Netflix is back with the second edition of their Marvel web series, Luke Cage. This time, the story goes deeper and wider, and introduces a couple more characters in the saga that’s going on in Harlem.
It’s a couple of years after the events in the first season and everyone has evolved. Luke Cage is now facing what every superhero has felt sometime in his life – the prospect of making money off his new-found fame. Also, there’s another supervillain who’s out to get Luke’s old enemy, Black Mariah, but he doesn’t have any love left for Luke as well. Missy Knight is coming to terms with her mentor’s death and the harshness of re-joining the police force.
With the second season, Luke Cage expands not just the story line but also the characterisations. We see everyone evolving and taking life changing decisions – including Luke Cage – and all that seems par for the course. This series, however, stays true to the earlier template of slow-slow-fast that Netflix has been doing with its superhero series. The earlier season’s screenplay had several blind spots and some audiences weren’t in for the long drawl character setting conversation piece scenes. That’s toned down this time and you have more thrill factor than conversations this time around.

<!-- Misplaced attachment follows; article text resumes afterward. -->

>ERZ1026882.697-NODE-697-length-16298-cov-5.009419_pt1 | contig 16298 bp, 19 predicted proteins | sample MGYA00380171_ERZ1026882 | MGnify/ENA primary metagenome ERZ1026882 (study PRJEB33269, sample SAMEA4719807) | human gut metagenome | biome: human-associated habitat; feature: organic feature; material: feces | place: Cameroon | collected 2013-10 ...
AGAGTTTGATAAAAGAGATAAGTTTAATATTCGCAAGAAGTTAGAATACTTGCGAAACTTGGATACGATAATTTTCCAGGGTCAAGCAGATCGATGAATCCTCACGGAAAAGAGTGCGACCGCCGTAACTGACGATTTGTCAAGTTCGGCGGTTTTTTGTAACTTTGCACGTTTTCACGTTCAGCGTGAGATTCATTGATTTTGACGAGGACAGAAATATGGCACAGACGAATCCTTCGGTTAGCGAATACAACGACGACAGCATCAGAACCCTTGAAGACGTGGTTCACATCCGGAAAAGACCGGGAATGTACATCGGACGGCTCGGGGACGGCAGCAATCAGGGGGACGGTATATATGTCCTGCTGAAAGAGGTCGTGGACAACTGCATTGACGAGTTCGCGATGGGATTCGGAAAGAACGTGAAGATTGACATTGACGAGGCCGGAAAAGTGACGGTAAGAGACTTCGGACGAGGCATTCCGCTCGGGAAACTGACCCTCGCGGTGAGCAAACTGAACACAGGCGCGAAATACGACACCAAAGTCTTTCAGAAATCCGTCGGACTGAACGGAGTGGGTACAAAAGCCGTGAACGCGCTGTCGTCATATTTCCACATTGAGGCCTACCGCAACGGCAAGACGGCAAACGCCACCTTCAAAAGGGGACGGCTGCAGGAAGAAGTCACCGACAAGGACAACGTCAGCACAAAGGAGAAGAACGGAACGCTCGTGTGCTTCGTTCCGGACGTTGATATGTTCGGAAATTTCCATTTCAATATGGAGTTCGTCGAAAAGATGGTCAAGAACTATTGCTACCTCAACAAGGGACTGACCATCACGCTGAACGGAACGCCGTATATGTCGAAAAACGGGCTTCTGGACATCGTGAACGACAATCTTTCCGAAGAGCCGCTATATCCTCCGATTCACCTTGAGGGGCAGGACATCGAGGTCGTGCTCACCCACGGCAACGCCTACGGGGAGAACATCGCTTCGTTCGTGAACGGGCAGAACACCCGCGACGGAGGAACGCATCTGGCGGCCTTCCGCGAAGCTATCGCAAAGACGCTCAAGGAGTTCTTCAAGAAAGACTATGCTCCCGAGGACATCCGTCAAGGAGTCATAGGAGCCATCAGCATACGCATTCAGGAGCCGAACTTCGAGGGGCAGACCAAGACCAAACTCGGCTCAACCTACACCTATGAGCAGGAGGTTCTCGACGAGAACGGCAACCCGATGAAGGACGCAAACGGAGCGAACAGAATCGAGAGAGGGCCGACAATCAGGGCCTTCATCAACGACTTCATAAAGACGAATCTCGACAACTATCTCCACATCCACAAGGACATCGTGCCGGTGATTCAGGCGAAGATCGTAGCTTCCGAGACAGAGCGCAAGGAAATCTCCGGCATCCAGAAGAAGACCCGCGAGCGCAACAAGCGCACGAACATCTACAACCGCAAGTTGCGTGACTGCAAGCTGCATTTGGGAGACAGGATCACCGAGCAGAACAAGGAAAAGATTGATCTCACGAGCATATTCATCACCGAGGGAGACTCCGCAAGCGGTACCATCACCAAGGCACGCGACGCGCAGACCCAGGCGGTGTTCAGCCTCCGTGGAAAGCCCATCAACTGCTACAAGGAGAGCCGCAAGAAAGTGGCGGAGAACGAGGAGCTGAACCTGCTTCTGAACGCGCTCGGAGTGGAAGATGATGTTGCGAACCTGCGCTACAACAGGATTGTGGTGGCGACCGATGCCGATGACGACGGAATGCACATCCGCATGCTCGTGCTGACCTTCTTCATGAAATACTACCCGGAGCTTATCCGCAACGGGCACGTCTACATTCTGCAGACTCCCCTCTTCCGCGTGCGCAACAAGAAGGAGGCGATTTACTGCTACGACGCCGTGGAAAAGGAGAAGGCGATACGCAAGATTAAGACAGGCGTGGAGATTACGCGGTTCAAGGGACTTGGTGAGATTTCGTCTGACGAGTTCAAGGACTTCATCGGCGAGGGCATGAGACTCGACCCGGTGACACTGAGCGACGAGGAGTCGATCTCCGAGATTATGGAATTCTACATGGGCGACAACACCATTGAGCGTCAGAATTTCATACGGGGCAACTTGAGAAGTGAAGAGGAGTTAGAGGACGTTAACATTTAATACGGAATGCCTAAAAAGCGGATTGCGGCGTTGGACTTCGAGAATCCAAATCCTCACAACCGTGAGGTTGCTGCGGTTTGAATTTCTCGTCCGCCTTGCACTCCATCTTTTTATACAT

What’s Wow: There are some incredible performances in here. The pick of the lot is Alfre Woodard, who plays the main antagonist, Mariah Dillard. It’s her intense performance that picks up the pace for many of the scenes. She’s ably joined by Mustafa Shakir, who joins the franchise as Bushmaster McIver.
This isn’t to say that Mike Colter is bad as Luke. He owned the role in the first scene of the first season itself, and now, it’s just a matter of how many seasons he wants to be remain Luke. Special hat tip to the dialogue writers – who really go out on a limb to make the series relevant with harkbacks at real life events and characters. This is, of course, a double damnation for them – they not just brought Muhammad Ali to the Marvel Universe but Rhonda Rousey too – and all because of that one dialogue. This of course, makes the series more relevant and real.
The multiple director series brings to the fore the racial undertones that America is facing now, whether it is with long drawn conversation points or with outright sequences.
What’s Blah: Nothing
Parting Shot: The second season of Luke Cage makes it not just a comic book story, but a saga that will be itching for a season 3.
Directors: Lucy Liu, Steph Green, Marc Jobst, Salli Richardson-Whitfeld, Kasi Lemmons, Millicent Shelton, Rashaad Ernesto Green, Neema Barnette, Clark Johnson, Andy Goddard, Stephen Surjik,
Cast: Mike Colter, Simone Missick, Theo Rossi, Gabrielle Dennis, Mustafa Shakir, Alfre Woodard
Luke Cage Season 2 is now streaming on Netflix.
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